Thursday, January 10, 2013

Good report - Ocho

WGC2013 report - 10 January

Here at Chaves we seem to have settled into a pattern of warm, blue, windy conditions.  The mud of a week ago is a distant memory; the low areas of standing water have shrunk a bit (though it will take at least several weeks of drying to significantly reduce their number).

Yesterday, the World Class had another fairly tough day bucking the wind - about half the fleet landed out (unfortunately, Tom McKnight was again among these).  The Task for Club Class was better, with only about 30% landouts.  Sean and Sarah had a very good day - at one point they found good climbs attributable to a seabreeze effect, and finished 5th and 6th for the day, which puts Sean in 4th place overall.

It was the Standard Class's turn "in the barrel" - a northwesterly wind stronger than forecast and areas of weak lift made the second leg very slow, with the result that no one was able to complete the 366km task before the day died around 6:30.  So it was that a large fleet of trailers headed out - southwest, then northwest, then off onto dirt roads to collect their pilots.

The Chaves task area has proved to be a good place for landouts (large numbers of large, flat fields) and also reasonably good for trailer travel.  Paved roads are not quite as plentiful as we might wish, but the surfaces are generally good and speed limits are mostly generous and rarely enforced.  If you have a sound and stable car-trailer combination (as glider PG does), you can be reasonably bold in the name of an efficient retrieve.  I was moderately pleased that yesterday we were the second (of 25) Standard Class gliders back on the field.  I will note that it's just as well that the vehicle and trailer owner are not on board for the outward journey, which is typically a good deal quicker than the return.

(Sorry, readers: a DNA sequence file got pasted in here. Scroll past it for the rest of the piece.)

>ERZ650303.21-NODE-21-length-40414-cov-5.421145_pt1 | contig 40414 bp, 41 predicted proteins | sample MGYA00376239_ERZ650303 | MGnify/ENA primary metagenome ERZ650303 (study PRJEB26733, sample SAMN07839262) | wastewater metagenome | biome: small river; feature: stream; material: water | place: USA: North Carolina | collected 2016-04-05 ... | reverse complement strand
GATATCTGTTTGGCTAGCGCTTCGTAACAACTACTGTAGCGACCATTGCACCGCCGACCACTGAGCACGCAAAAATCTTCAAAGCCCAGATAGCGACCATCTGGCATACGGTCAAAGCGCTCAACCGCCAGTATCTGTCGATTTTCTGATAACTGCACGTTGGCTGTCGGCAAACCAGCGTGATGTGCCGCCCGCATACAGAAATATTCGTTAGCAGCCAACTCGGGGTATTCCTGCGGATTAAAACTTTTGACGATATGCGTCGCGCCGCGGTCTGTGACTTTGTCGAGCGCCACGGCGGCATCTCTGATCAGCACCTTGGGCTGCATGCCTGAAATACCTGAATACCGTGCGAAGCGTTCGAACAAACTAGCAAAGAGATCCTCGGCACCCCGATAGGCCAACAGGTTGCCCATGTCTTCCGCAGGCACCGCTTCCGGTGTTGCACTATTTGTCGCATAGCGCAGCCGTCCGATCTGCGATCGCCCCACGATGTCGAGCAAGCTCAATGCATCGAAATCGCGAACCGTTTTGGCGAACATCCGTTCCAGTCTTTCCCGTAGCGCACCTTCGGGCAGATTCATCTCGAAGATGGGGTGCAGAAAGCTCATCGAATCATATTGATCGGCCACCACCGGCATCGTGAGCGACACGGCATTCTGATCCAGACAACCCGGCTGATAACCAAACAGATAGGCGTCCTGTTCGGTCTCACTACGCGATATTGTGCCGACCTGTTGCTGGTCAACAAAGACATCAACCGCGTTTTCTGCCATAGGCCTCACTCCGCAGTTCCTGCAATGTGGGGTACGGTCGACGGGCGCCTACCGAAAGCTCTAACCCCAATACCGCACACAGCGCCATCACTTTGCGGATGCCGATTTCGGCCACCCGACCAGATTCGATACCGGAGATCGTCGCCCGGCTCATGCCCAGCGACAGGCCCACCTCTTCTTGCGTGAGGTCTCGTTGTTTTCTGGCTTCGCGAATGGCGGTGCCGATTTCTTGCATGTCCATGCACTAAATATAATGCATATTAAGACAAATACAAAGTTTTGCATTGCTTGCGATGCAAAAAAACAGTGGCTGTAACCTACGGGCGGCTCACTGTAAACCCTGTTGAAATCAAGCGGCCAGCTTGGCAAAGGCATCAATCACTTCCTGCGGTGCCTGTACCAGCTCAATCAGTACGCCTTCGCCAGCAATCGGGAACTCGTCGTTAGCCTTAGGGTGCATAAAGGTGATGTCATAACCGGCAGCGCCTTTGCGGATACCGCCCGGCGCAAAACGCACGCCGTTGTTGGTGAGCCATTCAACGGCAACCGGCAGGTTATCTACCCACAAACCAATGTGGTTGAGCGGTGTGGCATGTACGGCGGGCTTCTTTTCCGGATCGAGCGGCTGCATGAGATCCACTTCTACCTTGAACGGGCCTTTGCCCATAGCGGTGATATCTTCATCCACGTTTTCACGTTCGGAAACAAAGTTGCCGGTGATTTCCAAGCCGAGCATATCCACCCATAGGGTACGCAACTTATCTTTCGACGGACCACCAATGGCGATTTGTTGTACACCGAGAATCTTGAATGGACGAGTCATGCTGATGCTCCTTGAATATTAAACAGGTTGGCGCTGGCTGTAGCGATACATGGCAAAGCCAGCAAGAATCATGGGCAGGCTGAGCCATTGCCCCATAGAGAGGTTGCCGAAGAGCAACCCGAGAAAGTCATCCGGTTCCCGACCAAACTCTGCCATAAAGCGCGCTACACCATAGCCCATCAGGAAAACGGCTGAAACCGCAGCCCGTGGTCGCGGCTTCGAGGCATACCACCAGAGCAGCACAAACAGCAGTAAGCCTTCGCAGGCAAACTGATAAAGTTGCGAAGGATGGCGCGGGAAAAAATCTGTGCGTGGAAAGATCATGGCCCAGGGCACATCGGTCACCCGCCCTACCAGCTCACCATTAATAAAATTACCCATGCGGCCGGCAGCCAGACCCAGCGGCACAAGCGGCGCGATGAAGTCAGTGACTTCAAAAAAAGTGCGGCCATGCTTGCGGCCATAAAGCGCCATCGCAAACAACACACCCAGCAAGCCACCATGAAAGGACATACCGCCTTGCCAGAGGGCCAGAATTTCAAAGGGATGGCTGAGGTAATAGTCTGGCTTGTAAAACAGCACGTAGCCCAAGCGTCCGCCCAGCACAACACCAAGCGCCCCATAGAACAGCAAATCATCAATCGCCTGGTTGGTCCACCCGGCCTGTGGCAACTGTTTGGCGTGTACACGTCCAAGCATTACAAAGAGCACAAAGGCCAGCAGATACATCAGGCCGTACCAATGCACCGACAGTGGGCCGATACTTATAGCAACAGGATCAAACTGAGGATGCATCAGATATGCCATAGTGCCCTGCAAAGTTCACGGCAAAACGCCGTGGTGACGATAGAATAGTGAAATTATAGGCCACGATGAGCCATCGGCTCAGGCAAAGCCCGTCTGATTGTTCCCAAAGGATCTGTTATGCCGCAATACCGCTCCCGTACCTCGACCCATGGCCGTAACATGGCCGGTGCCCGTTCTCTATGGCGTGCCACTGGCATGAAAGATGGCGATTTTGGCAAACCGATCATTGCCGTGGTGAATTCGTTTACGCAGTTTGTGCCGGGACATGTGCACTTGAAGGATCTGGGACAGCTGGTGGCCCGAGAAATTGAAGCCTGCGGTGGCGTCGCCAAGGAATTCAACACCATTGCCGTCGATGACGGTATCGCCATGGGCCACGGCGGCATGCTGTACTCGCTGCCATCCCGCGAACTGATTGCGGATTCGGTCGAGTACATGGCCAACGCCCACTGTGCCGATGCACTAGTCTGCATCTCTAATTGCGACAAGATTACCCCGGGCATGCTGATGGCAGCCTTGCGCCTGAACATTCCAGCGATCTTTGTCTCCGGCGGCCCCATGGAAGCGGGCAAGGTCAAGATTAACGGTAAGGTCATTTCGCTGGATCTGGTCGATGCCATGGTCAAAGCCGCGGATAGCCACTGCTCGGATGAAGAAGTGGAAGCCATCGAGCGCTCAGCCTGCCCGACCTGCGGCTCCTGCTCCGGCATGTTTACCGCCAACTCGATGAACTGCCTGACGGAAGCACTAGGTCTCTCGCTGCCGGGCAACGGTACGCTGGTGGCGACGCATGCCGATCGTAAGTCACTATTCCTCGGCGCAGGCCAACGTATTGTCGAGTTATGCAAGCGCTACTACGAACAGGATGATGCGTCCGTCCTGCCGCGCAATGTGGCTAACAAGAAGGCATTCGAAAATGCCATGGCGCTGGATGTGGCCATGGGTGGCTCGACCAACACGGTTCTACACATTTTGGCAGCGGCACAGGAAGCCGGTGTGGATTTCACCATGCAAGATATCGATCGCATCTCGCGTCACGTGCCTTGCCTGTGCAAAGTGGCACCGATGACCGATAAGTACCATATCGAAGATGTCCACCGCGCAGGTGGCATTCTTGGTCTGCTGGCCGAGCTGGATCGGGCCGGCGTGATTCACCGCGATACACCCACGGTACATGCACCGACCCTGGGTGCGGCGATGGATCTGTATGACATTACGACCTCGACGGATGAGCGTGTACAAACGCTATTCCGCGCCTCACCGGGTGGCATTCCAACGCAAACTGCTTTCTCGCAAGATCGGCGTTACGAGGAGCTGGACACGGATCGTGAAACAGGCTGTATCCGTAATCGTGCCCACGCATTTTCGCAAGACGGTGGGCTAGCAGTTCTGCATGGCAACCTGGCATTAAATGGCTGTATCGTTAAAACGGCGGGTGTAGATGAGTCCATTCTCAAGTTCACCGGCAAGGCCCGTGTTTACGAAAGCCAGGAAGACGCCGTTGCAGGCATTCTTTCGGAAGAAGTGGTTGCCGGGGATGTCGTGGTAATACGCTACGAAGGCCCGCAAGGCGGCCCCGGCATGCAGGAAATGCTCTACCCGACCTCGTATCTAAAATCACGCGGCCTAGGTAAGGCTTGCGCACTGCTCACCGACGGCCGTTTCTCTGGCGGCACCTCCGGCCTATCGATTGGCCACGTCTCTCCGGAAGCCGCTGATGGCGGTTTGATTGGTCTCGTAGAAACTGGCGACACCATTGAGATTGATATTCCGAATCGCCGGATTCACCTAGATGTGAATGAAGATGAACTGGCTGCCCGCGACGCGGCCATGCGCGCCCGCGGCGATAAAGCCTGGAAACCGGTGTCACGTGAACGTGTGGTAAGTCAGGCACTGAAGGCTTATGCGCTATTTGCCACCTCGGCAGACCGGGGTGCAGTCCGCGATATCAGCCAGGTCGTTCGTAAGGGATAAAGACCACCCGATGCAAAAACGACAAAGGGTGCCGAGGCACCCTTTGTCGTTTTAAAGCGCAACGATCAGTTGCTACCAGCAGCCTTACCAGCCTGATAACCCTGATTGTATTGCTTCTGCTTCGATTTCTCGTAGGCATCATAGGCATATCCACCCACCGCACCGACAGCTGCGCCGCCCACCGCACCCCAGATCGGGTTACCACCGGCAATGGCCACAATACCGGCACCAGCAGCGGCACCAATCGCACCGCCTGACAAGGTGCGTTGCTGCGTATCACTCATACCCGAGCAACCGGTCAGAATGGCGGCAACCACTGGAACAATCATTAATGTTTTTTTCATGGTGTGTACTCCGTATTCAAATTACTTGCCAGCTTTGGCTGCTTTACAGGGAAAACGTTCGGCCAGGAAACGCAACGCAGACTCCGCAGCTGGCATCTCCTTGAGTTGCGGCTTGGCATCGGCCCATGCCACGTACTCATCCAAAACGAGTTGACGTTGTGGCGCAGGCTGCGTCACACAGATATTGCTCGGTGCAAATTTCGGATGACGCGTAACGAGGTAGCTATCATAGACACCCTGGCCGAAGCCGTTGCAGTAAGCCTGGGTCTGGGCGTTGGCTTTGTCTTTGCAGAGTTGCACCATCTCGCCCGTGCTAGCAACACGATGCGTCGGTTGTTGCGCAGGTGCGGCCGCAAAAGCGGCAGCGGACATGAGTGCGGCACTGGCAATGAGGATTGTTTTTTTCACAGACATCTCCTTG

Notwithstanding 100% landouts, yesterday's Standard Class task produced the first 1000-point day of this contest for any class.  This happens if the winner did at least 250km, most pilots achieve at least 100km, and the fastest finisher (if there is one) was on course at least 3 hours.  I think most everyone here would prefer it if this could be achieved as the result of a strong soaring day with lots of fast finishers.

I heard a report of 4 finishers yesterday who were not high enough to safely cross the busy road at the runway threshold and who thus chose to land short, in fields southeast of the road.  This proved a mixed blessing - they were apparently congratulated for this safe decision, but access to at least one field was difficult, resulting in a return to the airfield (by trailer) 4 hours after the landing. (That's about how long it took to retrieve PG from a distant field.)

My volunteer retrieve assistant yesterday was Juan Mandelbaum, who arrived at Chaves yesterday.  Juan is taking a break from Boston-area winter weather; his contribution to the US Team effort goes well beyond helping with a retrieve - he was born in Argentina, has many soaring friends here, and has done a great deal to arrange glider and vehicle resources, both for Argentine pilots who flew at WGC2012 in Uvalde, and for US pilots flying here at Chaves.

Today we have - wait for it - blue and windy conditions.  The wind is northwest, so we can expect it to be hot.  Multiple temperature inversions are predicted to yield a late-starting day that might give a couple of hours of good soaring, provided a few things go right.

1 comment:

  1. John,

    Thanks for the updates. Following the blogs multiple times a day.



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